Their low life expectancy is due to many variable other than a small helminth infection. The worst a large helminth infection can cause is anemia.

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7 Jen @ Dear Mommy Brain April 12, 2012 at 10:13 am

Helminth therapy is currently available outside of the US, but there are some human studies in progress in the states. My understanding is that the pig worms “distract” your immune system, lowering the inflamatory response in autoimmune patients.

I almost participated in a study in Kansas City, MO but declined because the helminths supplied were not therapeutic doses and it would have been a hardship to travel that distance so frequently. But I am VERY excited about the future potential in treating my Crohn’s and possibly even my MS.

Reply

8 Jill April 12, 2012 at 1:01 pm

Hi Jen,
Yes, I think there is some very exciting research with human clinical trials to look forward to!

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9 Sarah L April 12, 2012 at 12:44 pm

My family lives in South Asia most of the time and we have been told that it is good to take de-worming medicine about every six months but I have hesitated to do that because I don’t like to take more medicines than necessary. My son passed about a 5 inch round worm(Ascaris lumbricoides) when he was 20 months old and we gave him the medicine then. Lately we’ve just tried to take diatomaceous earth daily because we’ve heard it helps get rid of parasites.

Are you suggesting I shouldn’t worry about worm infestation and just let them live happily in my kids? IF this is true, it would be a big relief to me. I’ve read about worms causing malnutrition and many other problems.

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10 Jill April 12, 2012 at 9:17 pm

Hi Sarah,
The evidence is suggesting that a low level helminth infection can modulate the immune system.

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11 Rachel @ Rediscovering the Kitchen August 17, 2012 at 1:32 am

There are different kinds of worms, some you need to be worried about and some you don’t. I would talk about it with a well informed and up to date on the latest research doctor.

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12 Hematoxophile April 13, 2012 at 12:04 am

I am using helminths, necator americanus. Not using too many, just 12. And a few trichuris trichiura, infected myself. I was tired of collecting autoimmune diseases. Paleo has been worderful for me. Really helped my narcolepsy, not cured, but cut way back on meds. I think helminths and paleo diet are synergistic for healing from autoimmunity.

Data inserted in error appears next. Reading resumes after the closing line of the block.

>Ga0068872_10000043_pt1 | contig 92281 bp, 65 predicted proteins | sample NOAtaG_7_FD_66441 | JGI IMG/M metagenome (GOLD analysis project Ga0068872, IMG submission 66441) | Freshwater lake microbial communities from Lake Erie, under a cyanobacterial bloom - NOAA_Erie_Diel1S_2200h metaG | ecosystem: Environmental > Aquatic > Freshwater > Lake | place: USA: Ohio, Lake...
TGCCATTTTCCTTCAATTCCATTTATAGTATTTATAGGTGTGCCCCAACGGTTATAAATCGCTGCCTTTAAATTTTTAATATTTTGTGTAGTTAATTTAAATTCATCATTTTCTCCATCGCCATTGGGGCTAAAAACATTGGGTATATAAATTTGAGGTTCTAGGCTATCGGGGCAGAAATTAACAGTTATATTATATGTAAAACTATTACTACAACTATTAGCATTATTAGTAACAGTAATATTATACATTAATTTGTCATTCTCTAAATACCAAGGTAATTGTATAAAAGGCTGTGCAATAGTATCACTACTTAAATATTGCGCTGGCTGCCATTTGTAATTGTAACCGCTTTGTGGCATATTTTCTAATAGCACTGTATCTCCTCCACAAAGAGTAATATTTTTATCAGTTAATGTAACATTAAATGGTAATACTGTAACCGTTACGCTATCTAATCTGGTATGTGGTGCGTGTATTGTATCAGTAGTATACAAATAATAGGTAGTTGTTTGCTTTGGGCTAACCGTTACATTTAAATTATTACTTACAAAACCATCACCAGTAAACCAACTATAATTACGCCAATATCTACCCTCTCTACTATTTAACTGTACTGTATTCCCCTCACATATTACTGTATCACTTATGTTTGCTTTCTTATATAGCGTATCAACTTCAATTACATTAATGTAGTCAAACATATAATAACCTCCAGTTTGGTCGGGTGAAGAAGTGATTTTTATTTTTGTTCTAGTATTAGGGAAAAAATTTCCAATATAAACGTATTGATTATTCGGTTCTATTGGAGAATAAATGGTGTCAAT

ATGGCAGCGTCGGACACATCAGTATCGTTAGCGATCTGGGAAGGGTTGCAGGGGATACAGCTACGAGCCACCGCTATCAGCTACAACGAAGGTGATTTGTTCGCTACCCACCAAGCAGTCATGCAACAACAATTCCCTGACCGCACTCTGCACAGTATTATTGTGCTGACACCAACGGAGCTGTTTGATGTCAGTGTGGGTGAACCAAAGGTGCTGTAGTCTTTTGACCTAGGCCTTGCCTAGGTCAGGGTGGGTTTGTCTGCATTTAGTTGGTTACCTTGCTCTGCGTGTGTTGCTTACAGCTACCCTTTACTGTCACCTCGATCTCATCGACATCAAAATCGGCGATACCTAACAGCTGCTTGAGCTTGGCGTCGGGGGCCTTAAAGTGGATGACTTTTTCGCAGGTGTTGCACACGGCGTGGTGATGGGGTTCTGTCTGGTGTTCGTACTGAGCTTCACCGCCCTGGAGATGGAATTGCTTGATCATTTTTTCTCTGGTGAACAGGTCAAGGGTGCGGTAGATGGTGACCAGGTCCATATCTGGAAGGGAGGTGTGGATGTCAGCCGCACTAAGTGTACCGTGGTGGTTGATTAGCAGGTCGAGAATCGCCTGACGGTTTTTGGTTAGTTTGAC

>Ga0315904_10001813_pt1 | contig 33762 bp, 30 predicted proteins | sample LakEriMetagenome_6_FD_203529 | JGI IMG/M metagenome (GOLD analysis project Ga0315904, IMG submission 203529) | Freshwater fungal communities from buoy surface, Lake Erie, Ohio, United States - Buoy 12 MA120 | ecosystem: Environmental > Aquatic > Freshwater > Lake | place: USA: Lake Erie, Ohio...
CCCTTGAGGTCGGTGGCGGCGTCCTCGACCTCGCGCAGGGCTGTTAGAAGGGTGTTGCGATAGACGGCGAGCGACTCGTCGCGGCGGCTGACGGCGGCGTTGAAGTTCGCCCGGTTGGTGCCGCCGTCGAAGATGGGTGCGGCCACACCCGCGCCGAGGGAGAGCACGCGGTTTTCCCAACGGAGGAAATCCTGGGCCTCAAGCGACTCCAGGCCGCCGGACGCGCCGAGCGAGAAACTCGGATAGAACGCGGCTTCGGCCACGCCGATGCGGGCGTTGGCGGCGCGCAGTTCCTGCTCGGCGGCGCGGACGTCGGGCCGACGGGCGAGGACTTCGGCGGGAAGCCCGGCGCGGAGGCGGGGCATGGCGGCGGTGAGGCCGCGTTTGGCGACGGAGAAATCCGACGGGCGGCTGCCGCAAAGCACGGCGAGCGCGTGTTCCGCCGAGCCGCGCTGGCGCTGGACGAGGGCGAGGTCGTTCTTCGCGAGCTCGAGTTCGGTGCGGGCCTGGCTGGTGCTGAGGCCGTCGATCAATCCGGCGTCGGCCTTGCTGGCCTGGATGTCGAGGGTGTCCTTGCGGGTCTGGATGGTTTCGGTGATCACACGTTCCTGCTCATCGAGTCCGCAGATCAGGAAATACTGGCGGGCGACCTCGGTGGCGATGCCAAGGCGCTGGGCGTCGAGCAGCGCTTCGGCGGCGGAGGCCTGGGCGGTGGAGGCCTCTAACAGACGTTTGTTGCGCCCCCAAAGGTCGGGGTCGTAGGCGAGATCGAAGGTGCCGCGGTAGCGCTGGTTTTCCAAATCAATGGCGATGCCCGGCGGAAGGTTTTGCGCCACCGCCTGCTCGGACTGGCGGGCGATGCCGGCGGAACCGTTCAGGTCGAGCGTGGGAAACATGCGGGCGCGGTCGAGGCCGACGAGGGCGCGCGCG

Reply

13 Jill April 13, 2012 at 11:11 am

Hi Hematoxophile,
Thanks for sharing. Your site is interesting! I agree — appropriate diet is an essential adjunct to alternative therapies.

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14 Maureen April 17, 2012 at 10:36 am

I am just strating to learn about GNM. Seems like the more I read and learn the more I find that Dr. Hamer is right.

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15 Suzanne Andrews April 17, 2012 at 7:52 pm

I have the autoimmune disease, alopecia. I wonder if any tests have been done with that?

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16 Jill April 17, 2012 at 9:41 pm

Hi Suzanne,
I do not think that is being studied, but I will be posting about current research in humans soon.

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17 Rebecca @ Natural Mothers Network April 19, 2012 at 9:13 am

Absolutely fascinating- brilliant! Thanks for sharing this at Natural Mother’s Seasonal Celebration Sunday! x

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18 France @ Beyond The Peel April 20, 2012 at 7:29 pm

ok that’s pretty cool. I had no idea. I can always trust to learn something fascinating from you Jill. Thanks for coming by and sharing it at Whole Food Wednesdays.

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19 April @ The 21st Century Housewife April 23, 2012 at 4:32 am

What an interesting post! I really enjoyed reading it.

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20 Laura @ Gluten Free Pantry April 23, 2012 at 4:01 pm

What a fascinating read and very informative! Thank you so much for sharing your great post on Allergy-Free Wednesdays! Be sure to check back next week for recipe highlights (including the top 3 reader choice submissions and hostess favorites).

Be Well!

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21 Tricia September 29, 2012 at 11:31 am

Thanks for the interesting info. I agree with most everything I’ve read on your site, and am always interested in learning ways to live fully and naturally. I enjoy vibrant health and well being. I do a LOT of organic vegetable and flower gardening. We have beautiful, naturally composted raised bed (horse manure, leaves, wood chips, kitchen scraps). I mostly do not wear gloves while transplanting, weeding, ;harvesting, etc., and so my hands and under my nails are frequently really “dirty”. Do you think that this allows for healthy helminths to enter my system? Also, I’m traveling to India for 6 weeks – would you recommend I walk barefoot there?